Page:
“So this is America; they must be out of their minds.” Ringo Starr’s first words on landing in the U.S. rang truer than ever today when I perused data from a survey of 500 U.S. adults by 140 Proof and IPG Media Lab, showing that among the 52% of Americans who use multiple social networks, 23% (or 12% of the total) uses seven or more social platforms. To repeat with emphasis, they use seven or (and this is the really crazy part) more social platforms -- like the true number will never be known because the survey respondents ran out of room on the form. Could it be 30 platforms? 40? 50? At what point do you start having seizures?
Although not everyone is so prolifically promiscuous, most U.S. online adults qualify as multiplatform users, broadly speaking: as noted, over half of the online population uses two or more social networks, with 73% of these (38% of the total) using three or more, 56% (29% of the total) using four or more, 40% (21% of the total) using five or more, and 30% (15.6%) using six or more. On that note, the 140 Proof/IPG study also uncovered some interesting data about the behavior of multi-platform users.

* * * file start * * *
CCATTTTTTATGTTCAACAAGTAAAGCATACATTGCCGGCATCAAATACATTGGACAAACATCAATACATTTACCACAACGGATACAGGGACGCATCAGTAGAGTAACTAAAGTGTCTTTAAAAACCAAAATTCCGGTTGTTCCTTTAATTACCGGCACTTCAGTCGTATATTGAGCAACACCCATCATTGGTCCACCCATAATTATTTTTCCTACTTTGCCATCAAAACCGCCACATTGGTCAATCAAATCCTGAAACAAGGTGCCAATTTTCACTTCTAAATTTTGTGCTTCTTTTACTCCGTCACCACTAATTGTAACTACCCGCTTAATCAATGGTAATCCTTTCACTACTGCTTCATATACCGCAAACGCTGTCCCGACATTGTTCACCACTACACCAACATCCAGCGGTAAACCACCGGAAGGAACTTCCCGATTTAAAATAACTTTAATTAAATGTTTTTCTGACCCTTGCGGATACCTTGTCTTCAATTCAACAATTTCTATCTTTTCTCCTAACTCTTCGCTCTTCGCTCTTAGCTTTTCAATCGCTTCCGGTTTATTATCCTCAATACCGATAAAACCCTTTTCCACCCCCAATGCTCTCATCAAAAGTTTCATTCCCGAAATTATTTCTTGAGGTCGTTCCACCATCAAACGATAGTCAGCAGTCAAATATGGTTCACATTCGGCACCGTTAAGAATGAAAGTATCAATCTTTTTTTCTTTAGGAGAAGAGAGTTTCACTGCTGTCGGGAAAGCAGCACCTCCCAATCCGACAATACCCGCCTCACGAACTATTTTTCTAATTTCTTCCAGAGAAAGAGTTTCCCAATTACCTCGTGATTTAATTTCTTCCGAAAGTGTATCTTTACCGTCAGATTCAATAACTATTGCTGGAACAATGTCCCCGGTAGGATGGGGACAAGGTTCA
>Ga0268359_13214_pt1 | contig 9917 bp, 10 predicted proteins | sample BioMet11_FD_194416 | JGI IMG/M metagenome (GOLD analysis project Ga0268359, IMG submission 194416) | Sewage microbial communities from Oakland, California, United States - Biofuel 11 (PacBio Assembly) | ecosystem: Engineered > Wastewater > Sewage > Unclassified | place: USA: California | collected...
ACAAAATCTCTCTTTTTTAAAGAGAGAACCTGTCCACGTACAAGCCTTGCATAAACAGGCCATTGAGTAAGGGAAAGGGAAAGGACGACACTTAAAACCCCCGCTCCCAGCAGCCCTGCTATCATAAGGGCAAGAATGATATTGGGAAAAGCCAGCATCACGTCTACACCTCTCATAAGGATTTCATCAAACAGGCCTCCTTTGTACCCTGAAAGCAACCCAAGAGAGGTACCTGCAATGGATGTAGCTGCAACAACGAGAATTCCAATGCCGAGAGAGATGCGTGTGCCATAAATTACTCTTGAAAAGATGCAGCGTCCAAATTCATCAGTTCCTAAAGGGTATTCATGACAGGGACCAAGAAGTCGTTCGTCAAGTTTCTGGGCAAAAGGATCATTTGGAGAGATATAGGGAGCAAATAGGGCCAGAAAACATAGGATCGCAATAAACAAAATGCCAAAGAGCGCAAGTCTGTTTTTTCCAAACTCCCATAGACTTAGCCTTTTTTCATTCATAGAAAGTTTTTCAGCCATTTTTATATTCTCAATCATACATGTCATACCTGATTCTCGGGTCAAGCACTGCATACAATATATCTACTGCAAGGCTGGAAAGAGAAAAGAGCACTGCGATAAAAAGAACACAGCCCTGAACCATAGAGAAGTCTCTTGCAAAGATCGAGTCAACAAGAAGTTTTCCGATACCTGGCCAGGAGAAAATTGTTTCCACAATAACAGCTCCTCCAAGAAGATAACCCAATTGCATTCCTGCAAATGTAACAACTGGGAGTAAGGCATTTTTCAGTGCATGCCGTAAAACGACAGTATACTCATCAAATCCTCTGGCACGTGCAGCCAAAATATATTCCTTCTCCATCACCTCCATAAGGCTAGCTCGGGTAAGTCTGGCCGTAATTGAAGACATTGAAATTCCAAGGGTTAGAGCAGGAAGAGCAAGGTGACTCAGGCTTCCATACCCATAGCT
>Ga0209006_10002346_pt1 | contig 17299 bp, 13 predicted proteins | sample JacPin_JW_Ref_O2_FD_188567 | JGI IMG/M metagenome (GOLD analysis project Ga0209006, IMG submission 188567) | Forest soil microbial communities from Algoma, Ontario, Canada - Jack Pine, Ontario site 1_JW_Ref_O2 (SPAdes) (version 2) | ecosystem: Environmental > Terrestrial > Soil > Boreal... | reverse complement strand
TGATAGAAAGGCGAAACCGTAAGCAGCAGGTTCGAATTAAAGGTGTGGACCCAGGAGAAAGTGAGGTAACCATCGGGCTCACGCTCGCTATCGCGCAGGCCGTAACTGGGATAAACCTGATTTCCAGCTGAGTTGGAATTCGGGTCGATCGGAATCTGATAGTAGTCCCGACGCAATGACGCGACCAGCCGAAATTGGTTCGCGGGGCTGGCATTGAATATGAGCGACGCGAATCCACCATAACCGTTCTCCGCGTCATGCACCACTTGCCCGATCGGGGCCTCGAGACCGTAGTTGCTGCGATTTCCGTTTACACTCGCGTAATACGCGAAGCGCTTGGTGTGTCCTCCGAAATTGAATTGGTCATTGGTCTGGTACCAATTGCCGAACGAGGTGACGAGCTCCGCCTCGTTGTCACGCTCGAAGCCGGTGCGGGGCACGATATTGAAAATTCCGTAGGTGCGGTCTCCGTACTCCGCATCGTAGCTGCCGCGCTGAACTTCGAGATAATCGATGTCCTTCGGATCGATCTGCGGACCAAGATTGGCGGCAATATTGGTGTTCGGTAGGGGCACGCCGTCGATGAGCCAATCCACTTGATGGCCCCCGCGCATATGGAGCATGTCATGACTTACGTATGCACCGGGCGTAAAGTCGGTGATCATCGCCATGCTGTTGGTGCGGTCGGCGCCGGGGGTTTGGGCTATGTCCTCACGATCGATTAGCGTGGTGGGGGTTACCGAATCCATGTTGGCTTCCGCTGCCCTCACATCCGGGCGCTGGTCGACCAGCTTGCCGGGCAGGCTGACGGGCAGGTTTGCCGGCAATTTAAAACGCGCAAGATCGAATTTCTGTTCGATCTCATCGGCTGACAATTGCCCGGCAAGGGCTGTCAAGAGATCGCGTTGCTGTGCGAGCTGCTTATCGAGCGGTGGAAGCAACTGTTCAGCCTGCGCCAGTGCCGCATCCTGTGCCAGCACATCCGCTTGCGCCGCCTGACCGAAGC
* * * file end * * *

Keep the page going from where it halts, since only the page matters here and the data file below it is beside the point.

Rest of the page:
Among the key findings for marketers, 72% of multiplatform users agreed that “different platforms are better suited to different interests of mine,” and 60% of respondents said they use different social platforms to connect with different types of people, media, and brands -- implying that users are strategically shifting between social platforms to expose different aspects of their identity on different networks. And the effects seems to be cumulative, in terms of identity, with 43% of multi-platform users surveyed agreeing that the more social platforms you connect with them on, the better you know them.
Oh, they’re also not afraid to dump your brand if the content isn’t relevant any more: among Americans who use two or more social networks, 61% said they have “un-liked” or “un-followed” a brand when its personal relevance for them decreased.
Turning to ad targeting, 58% of multi-platform users said they preferred to receive advertising based on their specific interests, as expressed in social media, compared to just 22% who said they preferred ads based on their past browsing behavior, and 20% who said they preferred ads based on their age and gender.